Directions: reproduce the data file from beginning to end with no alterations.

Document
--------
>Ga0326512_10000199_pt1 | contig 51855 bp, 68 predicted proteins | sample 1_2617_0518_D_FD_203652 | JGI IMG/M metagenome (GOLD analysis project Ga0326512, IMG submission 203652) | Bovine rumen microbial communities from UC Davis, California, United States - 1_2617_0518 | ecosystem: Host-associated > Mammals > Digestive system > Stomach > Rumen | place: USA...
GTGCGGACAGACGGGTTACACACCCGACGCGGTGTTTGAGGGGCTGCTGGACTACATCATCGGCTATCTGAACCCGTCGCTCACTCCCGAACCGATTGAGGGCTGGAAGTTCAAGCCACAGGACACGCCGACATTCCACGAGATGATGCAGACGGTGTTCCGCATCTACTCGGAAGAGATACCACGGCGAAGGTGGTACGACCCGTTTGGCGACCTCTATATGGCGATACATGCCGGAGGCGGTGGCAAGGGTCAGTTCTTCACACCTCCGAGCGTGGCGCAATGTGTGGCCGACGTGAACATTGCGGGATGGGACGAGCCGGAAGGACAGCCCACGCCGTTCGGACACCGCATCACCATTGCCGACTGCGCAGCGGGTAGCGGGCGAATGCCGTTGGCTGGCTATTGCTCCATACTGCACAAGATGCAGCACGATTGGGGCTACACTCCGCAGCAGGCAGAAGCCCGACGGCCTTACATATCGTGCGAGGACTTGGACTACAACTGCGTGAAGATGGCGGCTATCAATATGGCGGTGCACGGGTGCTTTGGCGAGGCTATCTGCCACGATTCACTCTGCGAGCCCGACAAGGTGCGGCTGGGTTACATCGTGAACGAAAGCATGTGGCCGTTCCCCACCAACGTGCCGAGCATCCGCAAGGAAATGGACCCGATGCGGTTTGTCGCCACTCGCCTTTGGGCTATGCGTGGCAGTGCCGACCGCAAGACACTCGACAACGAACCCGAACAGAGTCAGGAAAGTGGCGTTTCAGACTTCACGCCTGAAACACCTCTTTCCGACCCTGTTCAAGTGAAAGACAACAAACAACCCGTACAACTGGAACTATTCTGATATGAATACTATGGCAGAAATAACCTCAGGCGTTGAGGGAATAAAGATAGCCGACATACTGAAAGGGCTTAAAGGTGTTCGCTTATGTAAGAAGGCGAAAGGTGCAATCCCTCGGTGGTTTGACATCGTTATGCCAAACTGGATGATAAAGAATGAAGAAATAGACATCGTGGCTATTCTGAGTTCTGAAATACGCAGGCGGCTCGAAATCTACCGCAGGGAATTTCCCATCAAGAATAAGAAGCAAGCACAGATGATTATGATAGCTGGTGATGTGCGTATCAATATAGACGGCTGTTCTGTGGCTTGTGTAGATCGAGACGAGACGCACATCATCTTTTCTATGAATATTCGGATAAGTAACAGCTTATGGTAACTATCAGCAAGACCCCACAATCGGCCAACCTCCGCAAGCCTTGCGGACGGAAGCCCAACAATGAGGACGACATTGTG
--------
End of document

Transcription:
>Ga0326512_10000199_pt1 | contig 51855 bp, 68 predicted proteins | sample 1_2617_0518_D_FD_203652 | JGI IMG/M metagenome (GOLD analysis project Ga0326512, IMG submission 203652) | Bovine rumen microbial communities from UC Davis, California, United States - 1_2617_0518 | ecosystem: Host-associated > Mammals > Digestive system > Stomach > Rumen | place: USA...
GTGCGGACAGACGGGTTACACACCCGACGCGGTGTTTGAGGGGCTGCTGGACTACATCATCGGCTATCTGAACCCGTCGCTCACTCCCGAACCGATTGAGGGCTGGAAGTTCAAGCCACAGGACACGCCGACATTCCACGAGATGATGCAGACGGTGTTCCGCATCTACTCGGAAGAGATACCACGGCGAAGGTGGTACGACCCGTTTGGCGACCTCTATATGGCGATACATGCCGGAGGCGGTGGCAAGGGTCAGTTCTTCACACCTCCGAGCGTGGCGCAATGTGTGGCCGACGTGAACATTGCGGGATGGGACGAGCCGGAAGGACAGCCCACGCCGTTCGGACACCGCATCACCATTGCCGACTGCGCAGCGGGTAGCGGGCGAATGCCGTTGGCTGGCTATTGCTCCATACTGCACAAGATGCAGCACGATTGGGGCTACACTCCGCAGCAGGCAGAAGCCCGACGGCCTTACATATCGTGCGAGGACTTGGACTACAACTGCGTGAAGATGGCGGCTATCAATATGGCGGTGCACGGGTGCTTTGGCGAGGCTATCTGCCACGATTCACTCTGCGAGCCCGACAAGGTGCGGCTGGGTTACATCGTGAACGAAAGCATGTGGCCGTTCCCCACCAACGTGCCGAGCATCCGCAAGGAAATGGACCCGATGCGGTTTGTCGCCACTCGCCTTTGGGCTATGCGTGGCAGTGCCGACCGCAAGACACTCGACAACGAACCCGAACAGAGTCAGGAAAGTGGCGTTTCAGACTTCACGCCTGAAACACCTCTTTCCGACCCTGTTCAAGTGAAAGACAACAAACAACCCGTACAACTGGAACTATTCTGATATGAATACTATGGCAGAAATAACCTCAGGCGTTGAGGGAATAAAGATAGCCGACATACTGAAAGGGCTTAAAGGTGTTCGCTTATGTAAGAAGGCGAAAGGTGCAATCCCTCGGTGGTTTGACATCGTTATGCCAAACTGGATGATAAAGAATGAAGAAATAGACATCGTGGCTATTCTGAGTTCTGAAATACGCAGGCGGCTCGAAATCTACCGCAGGGAATTTCCCATCAAGAATAAGAAGCAAGCACAGATGATTATGATAGCTGGTGATGTGCGTATCAATATAGACGGCTGTTCTGTGGCTTGTGTAGATCGAGACGAGACGCACATCATCTTTTCTATGAATATTCGGATAAGTAACAGCTTATGGTAACTATCAGCAAGACCCCACAATCGGCCAACCTCCGCAAGCCTTGCGGACGGAAGCCCAACAATGAGGACGACATTGTG